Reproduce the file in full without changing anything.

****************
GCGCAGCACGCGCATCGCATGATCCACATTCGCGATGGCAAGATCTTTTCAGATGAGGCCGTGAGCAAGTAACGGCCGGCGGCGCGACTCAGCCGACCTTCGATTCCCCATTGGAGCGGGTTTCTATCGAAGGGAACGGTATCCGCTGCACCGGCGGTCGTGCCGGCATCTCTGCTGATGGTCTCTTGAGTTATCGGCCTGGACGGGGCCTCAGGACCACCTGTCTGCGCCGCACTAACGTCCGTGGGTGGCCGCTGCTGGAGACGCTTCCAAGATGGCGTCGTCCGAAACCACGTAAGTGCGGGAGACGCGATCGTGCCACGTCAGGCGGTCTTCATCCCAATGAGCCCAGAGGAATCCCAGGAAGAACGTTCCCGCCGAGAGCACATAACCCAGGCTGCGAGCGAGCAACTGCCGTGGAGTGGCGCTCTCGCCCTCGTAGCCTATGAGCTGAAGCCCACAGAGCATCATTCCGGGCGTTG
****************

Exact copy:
GCGCAGCACGCGCATCGCATGATCCACATTCGCGATGGCAAGATCTTTTCAGATGAGGCCGTGAGCAAGTAACGGCCGGCGGCGCGACTCAGCCGACCTTCGATTCCCCATTGGAGCGGGTTTCTATCGAAGGGAACGGTATCCGCTGCACCGGCGGTCGTGCCGGCATCTCTGCTGATGGTCTCTTGAGTTATCGGCCTGGACGGGGCCTCAGGACCACCTGTCTGCGCCGCACTAACGTCCGTGGGTGGCCGCTGCTGGAGACGCTTCCAAGATGGCGTCGTCCGAAACCACGTAAGTGCGGGAGACGCGATCGTGCCACGTCAGGCGGTCTTCATCCCAATGAGCCCAGAGGAATCCCAGGAAGAACGTTCCCGCCGAGAGCACATAACCCAGGCTGCGAGCGAGCAACTGCCGTGGAGTGGCGCTCTCGCCCTCGTAGCCTATGAGCTGAAGCCCACAGAGCATCATTCCGGGCGTTG